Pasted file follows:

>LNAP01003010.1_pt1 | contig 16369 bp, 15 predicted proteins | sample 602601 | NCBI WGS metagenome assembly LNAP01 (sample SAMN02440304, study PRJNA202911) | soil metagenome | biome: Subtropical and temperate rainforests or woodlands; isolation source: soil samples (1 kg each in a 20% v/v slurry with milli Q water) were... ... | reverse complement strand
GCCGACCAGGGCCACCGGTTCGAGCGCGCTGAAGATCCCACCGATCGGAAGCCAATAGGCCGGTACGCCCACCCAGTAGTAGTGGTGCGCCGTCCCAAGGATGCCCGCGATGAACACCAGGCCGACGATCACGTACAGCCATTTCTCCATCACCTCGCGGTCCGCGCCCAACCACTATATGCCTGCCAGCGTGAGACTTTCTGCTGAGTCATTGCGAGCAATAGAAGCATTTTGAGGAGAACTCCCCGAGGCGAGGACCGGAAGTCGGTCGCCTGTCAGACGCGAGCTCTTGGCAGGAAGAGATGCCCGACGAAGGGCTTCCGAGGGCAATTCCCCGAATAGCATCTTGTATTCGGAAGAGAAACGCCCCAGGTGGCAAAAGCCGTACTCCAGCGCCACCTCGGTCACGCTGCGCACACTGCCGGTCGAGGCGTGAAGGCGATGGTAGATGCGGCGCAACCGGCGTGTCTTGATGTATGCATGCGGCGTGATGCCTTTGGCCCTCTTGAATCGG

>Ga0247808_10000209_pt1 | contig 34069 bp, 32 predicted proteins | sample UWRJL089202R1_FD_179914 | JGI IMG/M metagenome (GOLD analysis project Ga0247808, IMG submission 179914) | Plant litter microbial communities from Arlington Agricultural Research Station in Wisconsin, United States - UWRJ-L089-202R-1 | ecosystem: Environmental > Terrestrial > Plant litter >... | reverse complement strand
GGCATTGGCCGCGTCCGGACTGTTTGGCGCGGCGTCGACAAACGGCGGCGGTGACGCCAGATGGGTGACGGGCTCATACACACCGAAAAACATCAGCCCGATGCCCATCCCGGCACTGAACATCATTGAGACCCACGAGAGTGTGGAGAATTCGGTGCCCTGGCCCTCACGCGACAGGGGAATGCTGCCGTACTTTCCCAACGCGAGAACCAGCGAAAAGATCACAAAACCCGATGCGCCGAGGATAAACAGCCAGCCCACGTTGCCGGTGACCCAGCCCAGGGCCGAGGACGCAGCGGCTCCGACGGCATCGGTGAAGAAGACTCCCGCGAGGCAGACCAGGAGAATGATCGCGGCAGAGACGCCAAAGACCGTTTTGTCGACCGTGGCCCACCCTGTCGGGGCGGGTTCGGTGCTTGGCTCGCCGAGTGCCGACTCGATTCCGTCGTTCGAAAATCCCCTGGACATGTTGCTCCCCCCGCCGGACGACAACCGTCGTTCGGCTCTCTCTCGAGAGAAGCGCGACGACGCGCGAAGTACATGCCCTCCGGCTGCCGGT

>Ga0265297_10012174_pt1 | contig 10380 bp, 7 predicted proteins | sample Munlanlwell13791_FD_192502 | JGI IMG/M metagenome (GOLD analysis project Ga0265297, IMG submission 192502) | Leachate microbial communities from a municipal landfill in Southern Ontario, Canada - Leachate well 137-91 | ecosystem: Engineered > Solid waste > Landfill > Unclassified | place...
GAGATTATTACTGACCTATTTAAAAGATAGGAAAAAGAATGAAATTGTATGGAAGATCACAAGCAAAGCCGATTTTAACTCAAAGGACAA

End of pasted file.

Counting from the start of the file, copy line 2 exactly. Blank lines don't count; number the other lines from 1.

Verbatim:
GCCGACCAGGGCCACCGGTTCGAGCGCGCTGAAGATCCCACCGATCGGAAGCCAATAGGCCGGTACGCCCACCCAGTAGTAGTGGTGCGCCGTCCCAAGGATGCCCGCGATGAACACCAGGCCGACGATCACGTACAGCCATTTCTCCATCACCTCGCGGTCCGCGCCCAACCACTATATGCCTGCCAGCGTGAGACTTTCTGCTGAGTCATTGCGAGCAATAGAAGCATTTTGAGGAGAACTCCCCGAGGCGAGGACCGGAAGTCGGTCGCCTGTCAGACGCGAGCTCTTGGCAGGAAGAGATGCCCGACGAAGGGCTTCCGAGGGCAATTCCCCGAATAGCATCTTGTATTCGGAAGAGAAACGCCCCAGGTGGCAAAAGCCGTACTCCAGCGCCACCTCGGTCACGCTGCGCACACTGCCGGTCGAGGCGTGAAGGCGATGGTAGATGCGGCGCAACCGGCGTGTCTTGATGTATGCATGCGGCGTGATGCCTTTGGCCCTCTTGAATCGG